Ask LH: Will Accepting A Lower Salary Make Me Less Attractive To Recruiters?

Dear Lifehacker, I'm unhappy in my current line of employment and have come to the conclusion that money isn't everything. How does being prepared to take a salary cut in order to change industry or profession look to recruiters? Thanks, Not Cut And Dried

Job interview picture from Shutterstock

Dear NCAD,

A recruiter's fee is tied to the candidate's first annual salary (typically 15-20 per cent of the total). It's therefore in their best interests to push for the highest paid position that you're qualified for. Usually the applicant wants to maximise their pay too, so the arrangement works out for everybody.

With that said, a recruitment agency won't ignore you simply because you're willing to take a pay cut. The main thing that will initially interest them is your current position and the company that you work for. (Indeed, a recent study revealed that recruiters spend an average of just six seconds reading a candidate's resume.)

If your qualifications stack up, they will be keen to represent you regardless. In fact, this can actually work in their favour as it's much easier to place a highly-qualified applicant, thus guaranteeing a fast return on their investment.

Alternatively, you may want to forgo recruitment agencies altogether. Prospective employers are sometimes more willing to interview a candidate if they don't have to pay a recruiter's fee. You can find plenty of advice on tailoring your resume here.

We're also keen to hear what our readers think. Have you ever changed industries or campaigned for a lower paying job? Share your experiences in the comments section below.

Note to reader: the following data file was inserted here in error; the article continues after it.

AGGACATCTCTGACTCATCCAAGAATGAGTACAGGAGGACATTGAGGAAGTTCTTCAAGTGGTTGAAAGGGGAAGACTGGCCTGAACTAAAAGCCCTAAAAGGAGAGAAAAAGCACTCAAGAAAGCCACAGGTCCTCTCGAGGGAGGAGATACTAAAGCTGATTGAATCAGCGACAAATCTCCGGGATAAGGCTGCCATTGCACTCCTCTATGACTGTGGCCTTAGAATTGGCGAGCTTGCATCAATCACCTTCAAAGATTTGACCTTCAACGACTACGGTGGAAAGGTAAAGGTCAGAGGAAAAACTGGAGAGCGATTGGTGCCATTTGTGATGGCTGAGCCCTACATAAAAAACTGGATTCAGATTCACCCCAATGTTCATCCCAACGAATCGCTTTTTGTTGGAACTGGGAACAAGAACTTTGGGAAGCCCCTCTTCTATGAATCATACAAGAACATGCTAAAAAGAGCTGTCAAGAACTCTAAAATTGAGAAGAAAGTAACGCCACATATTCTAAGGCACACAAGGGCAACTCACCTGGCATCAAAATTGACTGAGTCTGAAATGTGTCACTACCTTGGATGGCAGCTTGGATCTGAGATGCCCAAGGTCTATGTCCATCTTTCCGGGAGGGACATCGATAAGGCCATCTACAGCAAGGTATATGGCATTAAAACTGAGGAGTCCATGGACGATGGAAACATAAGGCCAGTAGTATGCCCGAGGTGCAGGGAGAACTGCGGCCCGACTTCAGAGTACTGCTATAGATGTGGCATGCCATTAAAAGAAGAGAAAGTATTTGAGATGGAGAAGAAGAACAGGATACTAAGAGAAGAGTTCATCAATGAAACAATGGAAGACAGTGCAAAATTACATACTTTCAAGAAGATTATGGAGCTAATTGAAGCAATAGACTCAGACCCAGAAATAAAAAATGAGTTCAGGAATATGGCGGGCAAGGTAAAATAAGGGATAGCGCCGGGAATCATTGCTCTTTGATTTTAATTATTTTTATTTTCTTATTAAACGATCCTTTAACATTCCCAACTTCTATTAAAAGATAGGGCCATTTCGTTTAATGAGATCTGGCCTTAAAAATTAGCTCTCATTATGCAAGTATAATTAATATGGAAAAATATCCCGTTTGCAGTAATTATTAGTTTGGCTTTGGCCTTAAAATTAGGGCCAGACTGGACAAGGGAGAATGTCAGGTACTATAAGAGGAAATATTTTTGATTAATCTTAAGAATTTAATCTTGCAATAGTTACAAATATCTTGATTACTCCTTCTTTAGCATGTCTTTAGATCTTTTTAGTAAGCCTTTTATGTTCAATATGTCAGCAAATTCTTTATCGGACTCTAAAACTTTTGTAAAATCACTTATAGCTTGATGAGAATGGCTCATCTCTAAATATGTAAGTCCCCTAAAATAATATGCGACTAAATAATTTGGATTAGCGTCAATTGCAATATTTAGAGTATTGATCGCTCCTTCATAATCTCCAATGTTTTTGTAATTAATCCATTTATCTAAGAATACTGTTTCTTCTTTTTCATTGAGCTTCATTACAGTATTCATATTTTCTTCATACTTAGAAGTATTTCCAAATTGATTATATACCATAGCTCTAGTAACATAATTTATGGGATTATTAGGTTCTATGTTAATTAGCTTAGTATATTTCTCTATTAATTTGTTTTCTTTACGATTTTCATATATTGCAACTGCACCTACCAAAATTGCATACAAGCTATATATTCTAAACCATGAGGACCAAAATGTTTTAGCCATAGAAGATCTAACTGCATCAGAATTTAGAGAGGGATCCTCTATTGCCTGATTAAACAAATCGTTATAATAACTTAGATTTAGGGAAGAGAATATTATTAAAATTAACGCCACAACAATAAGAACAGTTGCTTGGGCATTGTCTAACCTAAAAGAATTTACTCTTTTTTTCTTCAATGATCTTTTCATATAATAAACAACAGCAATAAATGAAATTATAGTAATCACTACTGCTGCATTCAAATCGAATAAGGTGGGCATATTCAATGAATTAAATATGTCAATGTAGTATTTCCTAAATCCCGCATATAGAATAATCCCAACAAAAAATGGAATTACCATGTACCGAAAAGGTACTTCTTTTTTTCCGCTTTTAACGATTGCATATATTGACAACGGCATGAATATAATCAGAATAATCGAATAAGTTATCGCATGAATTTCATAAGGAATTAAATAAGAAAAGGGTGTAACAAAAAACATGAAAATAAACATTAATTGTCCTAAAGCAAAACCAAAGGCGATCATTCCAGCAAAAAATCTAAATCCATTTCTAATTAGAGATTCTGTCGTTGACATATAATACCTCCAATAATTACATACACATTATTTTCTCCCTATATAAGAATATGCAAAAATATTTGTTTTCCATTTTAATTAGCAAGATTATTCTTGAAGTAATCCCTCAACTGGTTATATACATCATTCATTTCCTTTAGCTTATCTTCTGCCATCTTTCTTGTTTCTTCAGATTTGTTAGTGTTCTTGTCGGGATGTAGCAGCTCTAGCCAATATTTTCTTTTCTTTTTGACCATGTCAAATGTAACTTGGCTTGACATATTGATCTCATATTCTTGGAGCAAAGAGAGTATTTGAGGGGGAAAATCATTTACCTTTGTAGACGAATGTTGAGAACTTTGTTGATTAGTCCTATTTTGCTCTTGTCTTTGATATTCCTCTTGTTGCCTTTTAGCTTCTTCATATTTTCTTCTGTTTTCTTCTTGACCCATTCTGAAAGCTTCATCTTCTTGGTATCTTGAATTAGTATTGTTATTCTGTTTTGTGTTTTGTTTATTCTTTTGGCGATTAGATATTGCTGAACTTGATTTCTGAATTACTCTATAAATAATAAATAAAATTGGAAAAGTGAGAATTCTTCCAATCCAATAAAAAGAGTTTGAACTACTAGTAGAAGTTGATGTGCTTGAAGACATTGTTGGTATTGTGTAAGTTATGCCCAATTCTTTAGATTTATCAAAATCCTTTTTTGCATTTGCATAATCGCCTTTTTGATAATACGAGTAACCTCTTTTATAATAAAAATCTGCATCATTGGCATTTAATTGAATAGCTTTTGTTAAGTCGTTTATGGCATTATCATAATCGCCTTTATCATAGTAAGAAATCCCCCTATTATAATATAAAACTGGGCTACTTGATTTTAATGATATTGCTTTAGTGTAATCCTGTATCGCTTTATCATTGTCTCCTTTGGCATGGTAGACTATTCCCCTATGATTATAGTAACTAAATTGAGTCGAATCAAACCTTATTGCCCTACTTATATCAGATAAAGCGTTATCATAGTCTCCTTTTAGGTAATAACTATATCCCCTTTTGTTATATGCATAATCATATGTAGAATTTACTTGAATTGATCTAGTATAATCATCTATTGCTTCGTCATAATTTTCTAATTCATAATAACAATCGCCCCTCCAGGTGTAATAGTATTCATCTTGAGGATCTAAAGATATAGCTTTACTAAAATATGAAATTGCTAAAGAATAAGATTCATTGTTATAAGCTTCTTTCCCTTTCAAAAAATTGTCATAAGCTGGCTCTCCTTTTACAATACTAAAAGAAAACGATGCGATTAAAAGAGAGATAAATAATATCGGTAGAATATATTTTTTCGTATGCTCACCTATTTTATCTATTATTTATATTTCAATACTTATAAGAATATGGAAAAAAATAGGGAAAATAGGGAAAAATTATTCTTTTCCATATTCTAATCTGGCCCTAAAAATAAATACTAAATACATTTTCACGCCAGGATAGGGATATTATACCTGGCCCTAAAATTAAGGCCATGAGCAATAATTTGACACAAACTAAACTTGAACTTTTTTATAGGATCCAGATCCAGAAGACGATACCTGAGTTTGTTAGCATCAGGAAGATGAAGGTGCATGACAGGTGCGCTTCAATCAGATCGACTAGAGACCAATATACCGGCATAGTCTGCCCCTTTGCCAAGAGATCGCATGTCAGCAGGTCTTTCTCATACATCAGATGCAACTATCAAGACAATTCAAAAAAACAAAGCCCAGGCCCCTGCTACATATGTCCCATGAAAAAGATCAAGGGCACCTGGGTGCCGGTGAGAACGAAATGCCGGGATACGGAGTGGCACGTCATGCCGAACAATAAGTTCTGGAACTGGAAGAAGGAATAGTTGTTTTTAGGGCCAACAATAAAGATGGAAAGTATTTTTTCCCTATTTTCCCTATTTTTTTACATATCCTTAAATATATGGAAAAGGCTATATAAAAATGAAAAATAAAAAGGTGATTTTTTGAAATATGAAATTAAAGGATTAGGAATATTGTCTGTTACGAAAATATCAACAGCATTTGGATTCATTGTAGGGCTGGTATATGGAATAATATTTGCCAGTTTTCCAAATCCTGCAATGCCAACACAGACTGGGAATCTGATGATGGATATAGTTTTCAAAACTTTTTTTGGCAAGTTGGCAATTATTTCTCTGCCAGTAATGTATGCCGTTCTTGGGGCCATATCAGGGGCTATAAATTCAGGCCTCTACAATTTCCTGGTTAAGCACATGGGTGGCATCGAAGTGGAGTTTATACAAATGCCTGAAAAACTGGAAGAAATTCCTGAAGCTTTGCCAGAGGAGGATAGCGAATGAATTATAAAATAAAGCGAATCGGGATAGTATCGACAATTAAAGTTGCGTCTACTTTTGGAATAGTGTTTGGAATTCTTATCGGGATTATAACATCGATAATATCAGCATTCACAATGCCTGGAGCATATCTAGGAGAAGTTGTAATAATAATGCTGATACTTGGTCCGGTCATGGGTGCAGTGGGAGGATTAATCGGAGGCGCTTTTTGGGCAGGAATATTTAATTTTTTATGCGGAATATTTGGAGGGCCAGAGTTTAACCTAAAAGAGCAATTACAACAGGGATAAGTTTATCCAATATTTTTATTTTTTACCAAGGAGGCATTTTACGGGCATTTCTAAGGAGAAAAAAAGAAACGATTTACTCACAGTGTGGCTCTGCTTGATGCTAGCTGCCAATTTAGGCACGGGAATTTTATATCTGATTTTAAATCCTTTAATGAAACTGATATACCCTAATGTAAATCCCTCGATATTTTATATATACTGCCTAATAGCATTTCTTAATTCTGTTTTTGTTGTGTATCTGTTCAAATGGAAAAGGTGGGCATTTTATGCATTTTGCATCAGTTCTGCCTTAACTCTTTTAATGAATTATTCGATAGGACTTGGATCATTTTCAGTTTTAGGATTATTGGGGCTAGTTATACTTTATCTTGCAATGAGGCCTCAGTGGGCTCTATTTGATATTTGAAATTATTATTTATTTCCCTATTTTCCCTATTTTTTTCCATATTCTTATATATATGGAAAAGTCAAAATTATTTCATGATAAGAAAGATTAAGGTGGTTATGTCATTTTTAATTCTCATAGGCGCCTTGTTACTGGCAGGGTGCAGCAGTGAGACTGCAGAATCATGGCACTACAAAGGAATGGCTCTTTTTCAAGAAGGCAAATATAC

Cheers Lifehacker

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Comments

    recruitment agencies are thieves imho

      Can I add that in my experience they are dishonest and discussions are not confidential, no matter what they tell you. If your employer has a relationship with them then there is a strong likelihood they will tell your employer that you are looking around. Remember, it is the employers who pay the fees, the workers are just the product (as is pointed out below).
      This happened to both me and a workmate.

      One of the companies I worked for banned the use of recruitment agencies. They had found that the agencies would keep in contact with the people they placed and as soon as the period for the fee payment had passed, they would start sending them new job offers in the hope they could get another fee.

    Keep in mind some agencies work on commission, so unless you're asking fee is significantly higher than what they believe the position is worth, then effectively you're asking them to take a pay cut in referring you.

    People regularly seem to forget: If you're not paying for the service, then you're the product being sold.

    i know many people who have taken the same or less money to take a role they want or to get into a company they want. Whilst your best chance for a large pay increase is a job change if you think long term what really drives your career is opportunity and the experience. For that you should walk over hot coals.

    My assumption is the lower paid position is at a lower grade/skill level then your current position so there is the risk of being perceived as over qualified for the position. Hence you won't even get an interview because they think you're over-skilled/too expensive.

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